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AM News Brief: Stockpiled Energy Permits, Vaccines And Rural Americans & Curtis On Impeachment

Photo of an oil well.
Fyletto
/
iStock.com
In the closing months of the Trump administration, energy companies stockpiled drilling permits. This story and more in the Tuesday morning news brief.

Tuesday morning, January 12, 2021

Northern Utah

Salt Lake City In Race To Vaccinate Teachers

It didn’t happen as quickly as originally planned, but vaccinations for Utah’s public school teachers and staff are starting this week. But the new timeline might not be fast enough for Salt Lake City teachers to get a $1,500 state bonus offered by state lawmakers if the district opens for in-person classes by Feb. 8. District officials said Monday they are receiving 800 doses of the Moderna vaccine this week, which is enough for nearly a quarter of the staff. But it could still take anywhere from a few weeks to two months for the entire staff to get the two doses required. Read the full story. — Jon Reed

Vaccinations Arrive At Homeless Hospice Center

No one living at a Salt Lake City hospice center for people experiencing homelessness has tested positive for COVID-19, but the vaccine's arrival has provided a new sense of relief. The Salt Lake Tribune reported that staff and medically fragile residents at the Inn Between began getting vaccinated over the weekend. Utah is giving doses to residents and staff at long-term care facilities in its first vaccination phase. Many care facilities have been devastated by outbreaks. Nearly 4,500 residents have tested positive for COVID-19 since the start of the pandemic. — Associated Press

Southern Utah

National Guard Assigned To St. George Care Facility

Trained nurses and medics from the Utah National Guard are being assigned to help long-term care facilities deal with the coronavirus pandemic. On Monday, nine service members started working at a facility in St. George that is close to maximum capacity. Other teams are on standby to help facilities in Ogden, Salt Lake City and Orem. The National Guard has also been helping with contact tracing, mobile testing and transporting supplies. — Elaine Clark

Region/Nation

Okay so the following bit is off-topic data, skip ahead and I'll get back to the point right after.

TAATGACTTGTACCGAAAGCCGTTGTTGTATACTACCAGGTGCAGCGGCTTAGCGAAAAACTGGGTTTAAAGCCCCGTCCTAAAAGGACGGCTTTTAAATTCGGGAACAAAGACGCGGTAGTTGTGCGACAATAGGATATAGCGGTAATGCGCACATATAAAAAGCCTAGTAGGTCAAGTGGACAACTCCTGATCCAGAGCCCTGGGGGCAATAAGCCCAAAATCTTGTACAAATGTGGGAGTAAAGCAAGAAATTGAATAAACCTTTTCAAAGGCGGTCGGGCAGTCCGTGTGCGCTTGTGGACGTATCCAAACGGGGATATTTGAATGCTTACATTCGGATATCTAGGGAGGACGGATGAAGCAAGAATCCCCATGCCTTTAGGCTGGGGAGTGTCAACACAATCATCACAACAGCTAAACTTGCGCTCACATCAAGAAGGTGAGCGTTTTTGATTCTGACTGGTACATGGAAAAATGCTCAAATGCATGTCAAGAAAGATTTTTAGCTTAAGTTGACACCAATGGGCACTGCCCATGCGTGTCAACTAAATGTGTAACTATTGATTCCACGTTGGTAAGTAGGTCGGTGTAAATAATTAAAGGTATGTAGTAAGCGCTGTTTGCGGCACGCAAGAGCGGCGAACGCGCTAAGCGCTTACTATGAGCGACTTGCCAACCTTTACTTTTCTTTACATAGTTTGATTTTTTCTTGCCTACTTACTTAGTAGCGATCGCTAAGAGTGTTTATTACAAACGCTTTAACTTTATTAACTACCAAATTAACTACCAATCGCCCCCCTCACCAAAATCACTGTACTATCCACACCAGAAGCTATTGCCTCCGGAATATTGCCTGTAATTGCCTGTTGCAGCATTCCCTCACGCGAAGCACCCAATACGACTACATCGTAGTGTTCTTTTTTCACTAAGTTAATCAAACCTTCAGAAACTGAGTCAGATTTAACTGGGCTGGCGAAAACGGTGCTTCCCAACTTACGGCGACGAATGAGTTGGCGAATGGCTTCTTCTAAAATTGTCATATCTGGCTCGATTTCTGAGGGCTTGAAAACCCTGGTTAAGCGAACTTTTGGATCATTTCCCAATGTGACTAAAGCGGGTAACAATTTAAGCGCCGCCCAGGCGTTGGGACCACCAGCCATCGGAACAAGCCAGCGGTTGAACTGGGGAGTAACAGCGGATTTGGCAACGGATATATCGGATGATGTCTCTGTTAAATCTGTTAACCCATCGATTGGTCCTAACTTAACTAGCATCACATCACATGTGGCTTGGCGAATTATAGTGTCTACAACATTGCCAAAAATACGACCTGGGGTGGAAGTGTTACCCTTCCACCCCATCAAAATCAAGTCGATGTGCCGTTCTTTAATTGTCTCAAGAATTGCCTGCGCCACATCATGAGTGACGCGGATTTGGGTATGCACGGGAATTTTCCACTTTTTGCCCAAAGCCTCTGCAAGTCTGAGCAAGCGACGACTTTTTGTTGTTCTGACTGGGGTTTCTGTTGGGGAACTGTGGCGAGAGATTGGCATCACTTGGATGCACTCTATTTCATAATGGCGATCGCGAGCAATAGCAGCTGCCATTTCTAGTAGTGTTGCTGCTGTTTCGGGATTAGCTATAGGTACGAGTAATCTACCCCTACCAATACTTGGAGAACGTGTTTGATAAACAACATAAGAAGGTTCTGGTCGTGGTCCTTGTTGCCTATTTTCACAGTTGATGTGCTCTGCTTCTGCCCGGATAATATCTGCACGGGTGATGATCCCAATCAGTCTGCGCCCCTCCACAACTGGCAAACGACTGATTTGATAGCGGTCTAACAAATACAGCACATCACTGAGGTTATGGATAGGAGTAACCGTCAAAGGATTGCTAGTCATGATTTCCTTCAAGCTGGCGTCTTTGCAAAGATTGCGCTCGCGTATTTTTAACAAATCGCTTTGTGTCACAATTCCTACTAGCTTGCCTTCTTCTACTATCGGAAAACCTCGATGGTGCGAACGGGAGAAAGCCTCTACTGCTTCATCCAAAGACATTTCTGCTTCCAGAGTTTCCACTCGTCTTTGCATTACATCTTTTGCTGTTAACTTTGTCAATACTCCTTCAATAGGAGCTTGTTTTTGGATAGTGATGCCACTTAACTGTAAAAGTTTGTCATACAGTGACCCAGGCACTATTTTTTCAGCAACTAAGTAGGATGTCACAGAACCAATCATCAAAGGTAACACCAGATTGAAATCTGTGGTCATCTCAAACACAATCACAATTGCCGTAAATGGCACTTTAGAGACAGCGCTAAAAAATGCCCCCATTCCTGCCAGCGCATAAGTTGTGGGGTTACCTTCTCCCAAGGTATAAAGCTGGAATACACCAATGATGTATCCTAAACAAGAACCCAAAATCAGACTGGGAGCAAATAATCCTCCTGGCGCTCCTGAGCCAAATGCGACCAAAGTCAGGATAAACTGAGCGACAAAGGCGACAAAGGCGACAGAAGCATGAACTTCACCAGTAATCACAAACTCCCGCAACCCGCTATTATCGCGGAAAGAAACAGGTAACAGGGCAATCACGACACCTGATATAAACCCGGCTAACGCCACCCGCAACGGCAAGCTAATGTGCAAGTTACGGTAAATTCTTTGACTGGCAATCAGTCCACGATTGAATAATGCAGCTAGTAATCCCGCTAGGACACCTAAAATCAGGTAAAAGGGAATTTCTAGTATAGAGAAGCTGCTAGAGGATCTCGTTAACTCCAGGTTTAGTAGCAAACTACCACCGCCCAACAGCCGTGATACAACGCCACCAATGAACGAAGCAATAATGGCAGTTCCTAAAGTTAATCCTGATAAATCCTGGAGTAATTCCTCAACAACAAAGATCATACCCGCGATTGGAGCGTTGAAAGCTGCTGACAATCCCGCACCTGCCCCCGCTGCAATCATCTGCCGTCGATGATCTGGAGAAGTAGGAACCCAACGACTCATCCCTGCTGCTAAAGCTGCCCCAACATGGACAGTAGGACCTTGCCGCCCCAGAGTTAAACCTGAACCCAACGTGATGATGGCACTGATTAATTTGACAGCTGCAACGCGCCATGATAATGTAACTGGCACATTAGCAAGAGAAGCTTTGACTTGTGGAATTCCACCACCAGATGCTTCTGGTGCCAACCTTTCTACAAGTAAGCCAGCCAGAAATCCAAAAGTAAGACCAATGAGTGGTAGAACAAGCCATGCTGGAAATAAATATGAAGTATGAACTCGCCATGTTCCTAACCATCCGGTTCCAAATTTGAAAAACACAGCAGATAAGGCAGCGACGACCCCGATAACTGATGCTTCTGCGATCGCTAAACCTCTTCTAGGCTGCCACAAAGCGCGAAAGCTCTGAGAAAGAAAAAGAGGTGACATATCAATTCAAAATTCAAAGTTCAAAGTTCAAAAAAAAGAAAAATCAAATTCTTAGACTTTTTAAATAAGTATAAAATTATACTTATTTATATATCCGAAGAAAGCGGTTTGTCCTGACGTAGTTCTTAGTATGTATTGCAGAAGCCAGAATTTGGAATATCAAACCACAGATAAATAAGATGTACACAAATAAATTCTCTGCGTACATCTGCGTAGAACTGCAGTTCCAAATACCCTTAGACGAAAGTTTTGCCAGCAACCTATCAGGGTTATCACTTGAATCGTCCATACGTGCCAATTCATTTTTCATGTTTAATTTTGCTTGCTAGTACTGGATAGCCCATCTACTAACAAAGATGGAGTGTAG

Curtis: Impeachment Has “No Chance Of Reaching A Thoughtful Conclusion”

Rep. John Curtis, R-UT, said 48 hours is not enough time for a thoughtful debate on impeachment. In a statement Monday, he said there should be consequences for President Donald Trump’s role in last week’s violence at the Capitol. House Democrats filed the impeachment resolution Monday, and a vote is expected as early as Wednesday. Curtis said the timeline is unfair to Trump voters and will not help reunite the country. The congressman did say he would support the impeachment process if there were time for hearings and testimony. — Elaine Clark

Energy Permits Could Keep Oil Pumping For Years

In the closing months of the Trump administration, energy companies stockpiled drilling permits. An Associated Press analysis of government data shows the effort centered on oil-rich federal lands in New Mexico and Wyoming. It accelerated in September and October as President-elect Joe Biden was cementing his lead over President Donald Trump. The stockpiling is enough to keep companies pumping for oil on western public lands for years. That could undercut Biden’s plans to block new drilling as a way to address climate change. The industry was aided by speedier permitting approvals since Trump took office. — Associated Press

Third Of Rural Americans Resistant To Vaccine

About a third of Americans living in rural areas said they probably or definitely would not get a COVID-19 vaccine according to new analysis from the Kaiser Family Foundation. It also found that most rural residents view getting vaccinated as mostly a personal choice rather than part of everyone’s responsibility to protect the health of others. Experts say though that individual vaccinations help protect the community by stopping the spread of germs. – Maggie Mullen, Mountain West News Bureau